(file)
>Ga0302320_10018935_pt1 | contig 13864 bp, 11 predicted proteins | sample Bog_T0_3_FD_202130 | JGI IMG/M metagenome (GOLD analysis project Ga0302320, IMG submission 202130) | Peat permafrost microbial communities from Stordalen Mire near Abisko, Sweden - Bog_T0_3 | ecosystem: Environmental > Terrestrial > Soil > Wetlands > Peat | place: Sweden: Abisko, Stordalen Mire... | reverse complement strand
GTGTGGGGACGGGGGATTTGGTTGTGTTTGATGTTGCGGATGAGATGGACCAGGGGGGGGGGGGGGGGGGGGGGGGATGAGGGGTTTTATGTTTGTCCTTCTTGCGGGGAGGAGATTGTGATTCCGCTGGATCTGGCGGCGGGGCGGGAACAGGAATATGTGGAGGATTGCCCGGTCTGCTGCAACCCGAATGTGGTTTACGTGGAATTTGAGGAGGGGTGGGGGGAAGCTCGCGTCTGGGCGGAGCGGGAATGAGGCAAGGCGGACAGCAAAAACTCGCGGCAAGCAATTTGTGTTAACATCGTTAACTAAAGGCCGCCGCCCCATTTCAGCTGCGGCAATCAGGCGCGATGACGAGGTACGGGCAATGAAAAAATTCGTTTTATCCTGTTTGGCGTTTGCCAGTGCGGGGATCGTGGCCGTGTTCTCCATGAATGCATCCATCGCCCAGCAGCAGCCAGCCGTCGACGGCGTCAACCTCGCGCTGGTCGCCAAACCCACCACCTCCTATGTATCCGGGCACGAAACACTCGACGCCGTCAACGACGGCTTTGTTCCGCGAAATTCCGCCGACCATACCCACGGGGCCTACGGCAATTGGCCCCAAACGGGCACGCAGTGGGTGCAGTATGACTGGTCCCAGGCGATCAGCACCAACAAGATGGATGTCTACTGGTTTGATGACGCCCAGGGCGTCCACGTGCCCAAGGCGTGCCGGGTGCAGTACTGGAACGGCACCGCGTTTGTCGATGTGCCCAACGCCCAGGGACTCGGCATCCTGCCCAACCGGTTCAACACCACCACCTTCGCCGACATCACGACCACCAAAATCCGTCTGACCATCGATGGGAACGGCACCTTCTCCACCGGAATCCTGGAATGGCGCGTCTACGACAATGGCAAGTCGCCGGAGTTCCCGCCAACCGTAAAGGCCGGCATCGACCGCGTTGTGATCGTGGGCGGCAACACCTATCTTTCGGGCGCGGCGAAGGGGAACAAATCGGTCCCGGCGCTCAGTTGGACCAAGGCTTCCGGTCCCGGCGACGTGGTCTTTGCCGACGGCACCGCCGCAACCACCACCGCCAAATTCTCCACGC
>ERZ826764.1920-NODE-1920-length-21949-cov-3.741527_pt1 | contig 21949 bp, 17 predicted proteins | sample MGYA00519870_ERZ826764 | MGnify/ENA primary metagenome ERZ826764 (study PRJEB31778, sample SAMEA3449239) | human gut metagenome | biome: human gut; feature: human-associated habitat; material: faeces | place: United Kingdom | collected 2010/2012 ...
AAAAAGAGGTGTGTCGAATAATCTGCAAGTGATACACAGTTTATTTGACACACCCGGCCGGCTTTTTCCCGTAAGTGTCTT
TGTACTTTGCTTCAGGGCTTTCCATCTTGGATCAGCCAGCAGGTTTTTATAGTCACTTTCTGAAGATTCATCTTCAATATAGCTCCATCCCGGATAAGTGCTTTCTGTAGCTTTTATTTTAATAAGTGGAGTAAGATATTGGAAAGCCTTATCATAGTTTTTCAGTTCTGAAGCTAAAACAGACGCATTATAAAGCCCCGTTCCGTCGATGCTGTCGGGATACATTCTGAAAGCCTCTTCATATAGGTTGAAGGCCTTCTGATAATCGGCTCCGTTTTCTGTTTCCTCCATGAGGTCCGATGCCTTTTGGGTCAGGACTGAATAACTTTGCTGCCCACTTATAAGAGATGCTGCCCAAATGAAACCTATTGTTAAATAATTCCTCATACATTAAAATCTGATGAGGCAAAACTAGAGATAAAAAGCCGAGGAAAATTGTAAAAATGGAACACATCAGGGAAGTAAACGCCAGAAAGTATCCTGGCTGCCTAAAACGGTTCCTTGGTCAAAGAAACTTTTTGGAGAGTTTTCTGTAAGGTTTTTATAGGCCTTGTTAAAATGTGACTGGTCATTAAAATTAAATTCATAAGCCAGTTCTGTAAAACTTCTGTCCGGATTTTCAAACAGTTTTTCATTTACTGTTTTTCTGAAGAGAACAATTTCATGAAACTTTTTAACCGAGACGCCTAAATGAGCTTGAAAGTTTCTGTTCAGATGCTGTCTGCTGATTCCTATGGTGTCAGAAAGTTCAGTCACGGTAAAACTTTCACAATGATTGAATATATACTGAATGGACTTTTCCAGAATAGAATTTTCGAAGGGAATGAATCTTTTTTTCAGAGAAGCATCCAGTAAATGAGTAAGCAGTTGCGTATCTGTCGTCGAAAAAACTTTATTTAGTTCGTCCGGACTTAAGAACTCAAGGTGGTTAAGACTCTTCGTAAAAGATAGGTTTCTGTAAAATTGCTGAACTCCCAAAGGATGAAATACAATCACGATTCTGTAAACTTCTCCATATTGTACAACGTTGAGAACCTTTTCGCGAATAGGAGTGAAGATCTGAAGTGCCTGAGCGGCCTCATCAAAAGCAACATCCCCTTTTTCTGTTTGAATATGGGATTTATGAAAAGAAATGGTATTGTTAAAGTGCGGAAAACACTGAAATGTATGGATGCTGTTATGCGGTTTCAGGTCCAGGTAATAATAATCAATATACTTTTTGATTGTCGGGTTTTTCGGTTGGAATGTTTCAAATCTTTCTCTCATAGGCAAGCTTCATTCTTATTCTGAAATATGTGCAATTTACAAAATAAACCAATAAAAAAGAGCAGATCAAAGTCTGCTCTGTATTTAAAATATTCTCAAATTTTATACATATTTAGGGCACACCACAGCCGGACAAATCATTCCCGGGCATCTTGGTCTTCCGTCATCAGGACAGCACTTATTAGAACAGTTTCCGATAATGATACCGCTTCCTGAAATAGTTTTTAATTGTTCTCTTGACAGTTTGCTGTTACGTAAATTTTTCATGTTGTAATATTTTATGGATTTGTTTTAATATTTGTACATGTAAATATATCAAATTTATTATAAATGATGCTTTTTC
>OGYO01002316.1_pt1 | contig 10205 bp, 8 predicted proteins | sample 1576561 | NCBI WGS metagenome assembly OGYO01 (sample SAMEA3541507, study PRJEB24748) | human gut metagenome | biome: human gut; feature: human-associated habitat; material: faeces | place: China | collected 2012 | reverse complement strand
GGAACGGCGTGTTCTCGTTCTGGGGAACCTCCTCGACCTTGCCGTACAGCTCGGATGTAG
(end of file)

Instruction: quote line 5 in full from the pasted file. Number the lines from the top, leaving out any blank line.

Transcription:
TGTACTTTGCTTCAGGGCTTTCCATCTTGGATCAGCCAGCAGGTTTTTATAGTCACTTTCTGAAGATTCATCTTCAATATAGCTCCATCCCGGATAAGTGCTTTCTGTAGCTTTTATTTTAATAAGTGGAGTAAGATATTGGAAAGCCTTATCATAGTTTTTCAGTTCTGAAGCTAAAACAGACGCATTATAAAGCCCCGTTCCGTCGATGCTGTCGGGATACATTCTGAAAGCCTCTTCATATAGGTTGAAGGCCTTCTGATAATCGGCTCCGTTTTCTGTTTCCTCCATGAGGTCCGATGCCTTTTGGGTCAGGACTGAATAACTTTGCTGCCCACTTATAAGAGATGCTGCCCAAATGAAACCTATTGTTAAATAATTCCTCATACATTAAAATCTGATGAGGCAAAACTAGAGATAAAAAGCCGAGGAAAATTGTAAAAATGGAACACATCAGGGAAGTAAACGCCAGAAAGTATCCTGGCTGCCTAAAACGGTTCCTTGGTCAAAGAAACTTTTTGGAGAGTTTTCTGTAAGGTTTTTATAGGCCTTGTTAAAATGTGACTGGTCATTAAAATTAAATTCATAAGCCAGTTCTGTAAAACTTCTGTCCGGATTTTCAAACAGTTTTTCATTTACTGTTTTTCTGAAGAGAACAATTTCATGAAACTTTTTAACCGAGACGCCTAAATGAGCTTGAAAGTTTCTGTTCAGATGCTGTCTGCTGATTCCTATGGTGTCAGAAAGTTCAGTCACGGTAAAACTTTCACAATGATTGAATATATACTGAATGGACTTTTCCAGAATAGAATTTTCGAAGGGAATGAATCTTTTTTTCAGAGAAGCATCCAGTAAATGAGTAAGCAGTTGCGTATCTGTCGTCGAAAAAACTTTATTTAGTTCGTCCGGACTTAAGAACTCAAGGTGGTTAAGACTCTTCGTAAAAGATAGGTTTCTGTAAAATTGCTGAACTCCCAAAGGATGAAATACAATCACGATTCTGTAAACTTCTCCATATTGTACAACGTTGAGAACCTTTTCGCGAATAGGAGTGAAGATCTGAAGTGCCTGAGCGGCCTCATCAAAAGCAACATCCCCTTTTTCTGTTTGAATATGGGATTTATGAAAAGAAATGGTATTGTTAAAGTGCGGAAAACACTGAAATGTATGGATGCTGTTATGCGGTTTCAGGTCCAGGTAATAATAATCAATATACTTTTTGATTGTCGGGTTTTTCGGTTGGAATGTTTCAAATCTTTCTCTCATAGGCAAGCTTCATTCTTATTCTGAAATATGTGCAATTTACAAAATAAACCAATAAAAAAGAGCAGATCAAAGTCTGCTCTGTATTTAAAATATTCTCAAATTTTATACATATTTAGGGCACACCACAGCCGGACAAATCATTCCCGGGCATCTTGGTCTTCCGTCATCAGGACAGCACTTATTAGAACAGTTTCCGATAATGATACCGCTTCCTGAAATAGTTTTTAATTGTTCTCTTGACAGTTTGCTGTTACGTAAATTTTTCATGTTGTAATATTTTATGGATTTGTTTTAATATTTGTACATGTAAATATATCAAATTTATTATAAATGATGCTTTTTC